Volunteering can work well when somebody genuinely wishes to offer their help free of charge – not just because the person engaging them is looking for a cheap option. It can feel less formal and friendlier than a paid relationship, and it is organisationally simpler not to have the responsibilities specifically related to employment.
Nonetheless, establishing the voluntary relationship properly is important for the protection of all parties. Being clear about expectations and ensuring the safety of everyone involved are just as important as in a paid employment relationship. Don’t cut corners because ‘it’s only a volunteer.’
If support is being provided by a volunteer, much of the guidance on this website and in the Skills for Care toolkits will still be relevant. Be aware that guidance relating to formal employment will not apply. Nothing in the arrangements for volunteering should imply any kind of employment relationship.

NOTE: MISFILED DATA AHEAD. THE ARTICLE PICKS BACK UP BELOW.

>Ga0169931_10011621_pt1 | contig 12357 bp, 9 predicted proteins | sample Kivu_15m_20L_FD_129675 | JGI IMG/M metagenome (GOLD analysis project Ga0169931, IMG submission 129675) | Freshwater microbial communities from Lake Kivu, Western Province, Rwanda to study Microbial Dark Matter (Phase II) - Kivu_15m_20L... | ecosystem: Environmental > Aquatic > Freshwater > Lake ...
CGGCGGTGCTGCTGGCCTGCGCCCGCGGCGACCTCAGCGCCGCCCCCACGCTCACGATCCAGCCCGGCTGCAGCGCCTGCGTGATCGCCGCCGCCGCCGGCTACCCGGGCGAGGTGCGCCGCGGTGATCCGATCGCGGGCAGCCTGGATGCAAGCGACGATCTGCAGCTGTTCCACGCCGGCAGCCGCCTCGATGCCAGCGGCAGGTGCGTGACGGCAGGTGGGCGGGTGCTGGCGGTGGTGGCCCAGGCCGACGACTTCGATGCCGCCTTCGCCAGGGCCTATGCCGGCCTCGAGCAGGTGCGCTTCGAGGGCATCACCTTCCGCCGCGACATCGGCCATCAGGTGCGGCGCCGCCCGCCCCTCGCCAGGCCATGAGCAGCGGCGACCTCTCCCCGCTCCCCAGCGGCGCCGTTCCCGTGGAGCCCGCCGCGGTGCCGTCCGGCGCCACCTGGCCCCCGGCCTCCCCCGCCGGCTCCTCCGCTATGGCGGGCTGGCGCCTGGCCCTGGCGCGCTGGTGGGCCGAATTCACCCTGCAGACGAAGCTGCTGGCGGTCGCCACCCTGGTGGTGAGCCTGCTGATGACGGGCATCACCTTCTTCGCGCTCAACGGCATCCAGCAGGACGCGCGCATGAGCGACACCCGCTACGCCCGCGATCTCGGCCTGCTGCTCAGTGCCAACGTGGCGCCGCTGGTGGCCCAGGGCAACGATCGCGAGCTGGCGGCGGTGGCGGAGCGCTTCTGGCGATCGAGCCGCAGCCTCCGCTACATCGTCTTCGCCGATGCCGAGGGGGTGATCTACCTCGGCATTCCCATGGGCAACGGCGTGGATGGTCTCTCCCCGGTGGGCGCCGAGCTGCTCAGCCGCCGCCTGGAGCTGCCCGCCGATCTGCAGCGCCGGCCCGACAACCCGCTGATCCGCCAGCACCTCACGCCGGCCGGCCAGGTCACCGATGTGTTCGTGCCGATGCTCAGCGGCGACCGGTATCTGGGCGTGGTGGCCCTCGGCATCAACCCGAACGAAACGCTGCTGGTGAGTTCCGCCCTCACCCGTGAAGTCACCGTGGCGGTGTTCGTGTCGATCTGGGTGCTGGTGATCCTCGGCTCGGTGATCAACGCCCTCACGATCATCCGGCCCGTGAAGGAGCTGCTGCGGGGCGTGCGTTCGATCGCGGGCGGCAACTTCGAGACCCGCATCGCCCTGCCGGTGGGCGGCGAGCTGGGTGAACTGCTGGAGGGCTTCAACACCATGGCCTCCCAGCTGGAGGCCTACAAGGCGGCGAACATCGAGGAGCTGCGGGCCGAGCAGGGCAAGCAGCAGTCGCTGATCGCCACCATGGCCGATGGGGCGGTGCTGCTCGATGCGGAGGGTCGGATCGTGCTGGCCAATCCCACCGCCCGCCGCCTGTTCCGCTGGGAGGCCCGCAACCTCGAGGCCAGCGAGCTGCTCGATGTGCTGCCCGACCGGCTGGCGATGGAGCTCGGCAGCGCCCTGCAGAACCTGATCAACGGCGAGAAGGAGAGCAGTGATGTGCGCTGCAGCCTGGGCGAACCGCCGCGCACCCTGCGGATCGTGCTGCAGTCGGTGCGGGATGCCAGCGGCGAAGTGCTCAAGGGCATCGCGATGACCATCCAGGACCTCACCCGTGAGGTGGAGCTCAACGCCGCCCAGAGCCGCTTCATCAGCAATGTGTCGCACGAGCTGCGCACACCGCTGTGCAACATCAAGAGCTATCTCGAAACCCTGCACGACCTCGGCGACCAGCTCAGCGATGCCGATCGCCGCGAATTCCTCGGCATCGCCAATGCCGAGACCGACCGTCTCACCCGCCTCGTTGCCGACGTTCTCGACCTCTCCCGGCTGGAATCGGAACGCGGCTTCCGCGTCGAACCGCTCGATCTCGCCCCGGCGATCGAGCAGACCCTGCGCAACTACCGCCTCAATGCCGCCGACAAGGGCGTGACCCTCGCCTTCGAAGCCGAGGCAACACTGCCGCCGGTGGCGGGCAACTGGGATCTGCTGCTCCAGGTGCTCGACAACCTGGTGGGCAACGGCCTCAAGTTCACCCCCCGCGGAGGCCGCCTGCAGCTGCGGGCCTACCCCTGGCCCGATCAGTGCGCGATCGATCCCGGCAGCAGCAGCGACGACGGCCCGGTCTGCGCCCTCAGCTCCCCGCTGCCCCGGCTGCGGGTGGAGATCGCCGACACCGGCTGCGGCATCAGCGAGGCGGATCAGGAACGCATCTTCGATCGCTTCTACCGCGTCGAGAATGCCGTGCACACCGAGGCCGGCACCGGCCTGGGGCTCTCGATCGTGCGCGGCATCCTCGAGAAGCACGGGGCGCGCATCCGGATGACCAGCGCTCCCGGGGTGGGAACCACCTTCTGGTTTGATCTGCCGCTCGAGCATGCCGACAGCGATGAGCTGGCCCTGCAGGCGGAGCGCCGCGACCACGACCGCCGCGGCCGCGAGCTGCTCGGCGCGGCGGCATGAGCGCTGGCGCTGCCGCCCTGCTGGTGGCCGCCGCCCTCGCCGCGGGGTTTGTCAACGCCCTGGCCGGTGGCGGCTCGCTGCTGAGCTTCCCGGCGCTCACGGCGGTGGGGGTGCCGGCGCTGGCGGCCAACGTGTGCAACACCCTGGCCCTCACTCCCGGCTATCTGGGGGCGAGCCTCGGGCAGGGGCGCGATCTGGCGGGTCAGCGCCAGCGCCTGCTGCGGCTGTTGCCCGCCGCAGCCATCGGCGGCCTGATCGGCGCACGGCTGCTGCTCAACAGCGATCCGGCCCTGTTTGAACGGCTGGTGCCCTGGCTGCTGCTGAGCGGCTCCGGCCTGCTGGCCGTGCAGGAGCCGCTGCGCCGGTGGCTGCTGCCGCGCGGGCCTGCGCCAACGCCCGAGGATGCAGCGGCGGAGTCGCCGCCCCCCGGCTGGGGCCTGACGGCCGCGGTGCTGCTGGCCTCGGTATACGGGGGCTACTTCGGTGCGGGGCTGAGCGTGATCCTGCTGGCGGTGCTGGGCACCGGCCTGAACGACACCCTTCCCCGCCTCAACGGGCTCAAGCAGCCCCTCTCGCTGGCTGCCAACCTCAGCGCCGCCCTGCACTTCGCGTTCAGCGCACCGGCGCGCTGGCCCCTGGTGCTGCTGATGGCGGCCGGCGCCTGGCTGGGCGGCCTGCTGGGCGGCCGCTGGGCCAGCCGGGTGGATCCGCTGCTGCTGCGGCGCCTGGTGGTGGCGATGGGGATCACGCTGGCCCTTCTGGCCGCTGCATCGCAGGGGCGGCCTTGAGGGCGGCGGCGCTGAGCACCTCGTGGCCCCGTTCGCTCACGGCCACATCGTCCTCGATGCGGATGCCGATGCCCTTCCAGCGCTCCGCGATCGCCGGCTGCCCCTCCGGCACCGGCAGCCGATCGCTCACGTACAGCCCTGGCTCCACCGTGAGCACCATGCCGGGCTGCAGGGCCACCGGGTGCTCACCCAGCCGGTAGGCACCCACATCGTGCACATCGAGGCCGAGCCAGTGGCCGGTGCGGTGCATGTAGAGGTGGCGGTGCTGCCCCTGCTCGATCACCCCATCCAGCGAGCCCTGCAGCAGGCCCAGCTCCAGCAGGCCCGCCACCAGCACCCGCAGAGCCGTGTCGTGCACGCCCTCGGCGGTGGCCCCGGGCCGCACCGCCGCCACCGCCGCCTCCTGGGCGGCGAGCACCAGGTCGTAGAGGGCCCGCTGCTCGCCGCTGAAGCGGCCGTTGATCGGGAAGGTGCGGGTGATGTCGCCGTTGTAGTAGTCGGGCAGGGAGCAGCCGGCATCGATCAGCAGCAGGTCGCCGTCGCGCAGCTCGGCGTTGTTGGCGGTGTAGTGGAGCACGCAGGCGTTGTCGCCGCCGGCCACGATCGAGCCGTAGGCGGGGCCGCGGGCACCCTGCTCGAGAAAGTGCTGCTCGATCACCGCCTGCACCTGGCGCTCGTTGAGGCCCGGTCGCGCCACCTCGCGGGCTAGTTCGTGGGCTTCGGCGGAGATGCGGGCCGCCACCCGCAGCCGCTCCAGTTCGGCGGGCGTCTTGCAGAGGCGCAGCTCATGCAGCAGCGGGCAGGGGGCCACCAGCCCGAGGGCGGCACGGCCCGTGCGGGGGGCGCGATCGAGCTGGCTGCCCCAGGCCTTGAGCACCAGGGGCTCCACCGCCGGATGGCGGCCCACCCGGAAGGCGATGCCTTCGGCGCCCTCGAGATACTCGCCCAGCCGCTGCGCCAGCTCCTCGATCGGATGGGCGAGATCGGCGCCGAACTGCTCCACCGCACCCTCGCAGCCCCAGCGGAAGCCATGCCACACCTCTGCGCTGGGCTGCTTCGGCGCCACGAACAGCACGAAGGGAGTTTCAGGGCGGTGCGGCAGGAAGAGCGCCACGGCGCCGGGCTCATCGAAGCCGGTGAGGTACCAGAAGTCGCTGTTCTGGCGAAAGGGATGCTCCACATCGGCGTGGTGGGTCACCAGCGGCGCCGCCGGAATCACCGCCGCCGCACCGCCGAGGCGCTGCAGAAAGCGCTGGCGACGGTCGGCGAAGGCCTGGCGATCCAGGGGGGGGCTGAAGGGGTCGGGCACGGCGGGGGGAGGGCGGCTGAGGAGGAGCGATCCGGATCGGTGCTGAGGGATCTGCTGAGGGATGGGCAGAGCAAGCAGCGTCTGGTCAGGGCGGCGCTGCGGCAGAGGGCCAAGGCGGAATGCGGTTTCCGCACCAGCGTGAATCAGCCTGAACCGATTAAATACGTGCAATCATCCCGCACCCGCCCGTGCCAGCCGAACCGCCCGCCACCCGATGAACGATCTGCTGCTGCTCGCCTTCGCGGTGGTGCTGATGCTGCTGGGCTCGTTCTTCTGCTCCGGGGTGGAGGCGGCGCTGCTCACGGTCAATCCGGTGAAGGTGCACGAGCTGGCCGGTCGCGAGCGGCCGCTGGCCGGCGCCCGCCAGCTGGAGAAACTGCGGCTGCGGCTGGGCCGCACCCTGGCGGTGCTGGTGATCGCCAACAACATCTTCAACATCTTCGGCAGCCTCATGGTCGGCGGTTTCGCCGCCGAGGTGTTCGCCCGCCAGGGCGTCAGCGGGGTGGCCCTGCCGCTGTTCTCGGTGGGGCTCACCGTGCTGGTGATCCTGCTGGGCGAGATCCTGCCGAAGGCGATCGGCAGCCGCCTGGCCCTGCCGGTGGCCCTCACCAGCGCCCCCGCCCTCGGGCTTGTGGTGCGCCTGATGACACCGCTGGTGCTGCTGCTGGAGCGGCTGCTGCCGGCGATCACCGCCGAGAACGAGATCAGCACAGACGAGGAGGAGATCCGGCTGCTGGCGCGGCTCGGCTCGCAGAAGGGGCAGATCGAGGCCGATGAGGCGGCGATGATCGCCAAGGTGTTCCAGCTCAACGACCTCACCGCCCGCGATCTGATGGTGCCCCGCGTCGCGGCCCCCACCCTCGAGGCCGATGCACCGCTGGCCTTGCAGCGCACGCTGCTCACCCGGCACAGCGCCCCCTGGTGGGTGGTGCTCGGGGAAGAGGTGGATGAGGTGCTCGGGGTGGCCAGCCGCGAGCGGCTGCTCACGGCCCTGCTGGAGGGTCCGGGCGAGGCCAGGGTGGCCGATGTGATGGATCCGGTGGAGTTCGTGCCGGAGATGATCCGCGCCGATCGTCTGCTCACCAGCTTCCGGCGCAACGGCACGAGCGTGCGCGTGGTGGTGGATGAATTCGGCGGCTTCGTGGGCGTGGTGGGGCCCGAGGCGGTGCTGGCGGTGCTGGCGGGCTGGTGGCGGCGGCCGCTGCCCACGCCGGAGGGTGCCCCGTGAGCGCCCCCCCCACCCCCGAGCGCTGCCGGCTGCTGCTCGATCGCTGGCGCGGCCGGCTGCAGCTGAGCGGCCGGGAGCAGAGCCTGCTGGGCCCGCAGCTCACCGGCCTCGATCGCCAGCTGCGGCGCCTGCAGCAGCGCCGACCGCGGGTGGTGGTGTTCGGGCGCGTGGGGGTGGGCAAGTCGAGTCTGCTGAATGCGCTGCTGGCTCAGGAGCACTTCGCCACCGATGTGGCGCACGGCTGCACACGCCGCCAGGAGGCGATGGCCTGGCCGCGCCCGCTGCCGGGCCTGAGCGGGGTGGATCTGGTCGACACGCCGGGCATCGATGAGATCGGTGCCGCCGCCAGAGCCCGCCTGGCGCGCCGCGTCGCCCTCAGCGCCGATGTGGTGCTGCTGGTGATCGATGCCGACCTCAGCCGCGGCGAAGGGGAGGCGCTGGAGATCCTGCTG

It is important that the nature of the voluntary relationship is clear and written down. Avoid any implied contractual relationship – e.g. avoid using the word ‘work’. The person seeking assistance should write and agree a ‘role description’ with tasks listed.
Our guidance regarding keeping safe applies equally whether voluntary or paid assistance is being given. Look especially at the advice regarding references, interviewing and DBS checks. An eligibility to work check may still be required for non UK citizens, even though there is no employment relationship.
Issues around whether you might need insurance, either when engaging a volunteer assistant or when being a volunteer assistant, are unclear. If you are concerned, we suggest you take legal advice yourself by approaching a solicitor in the first instance.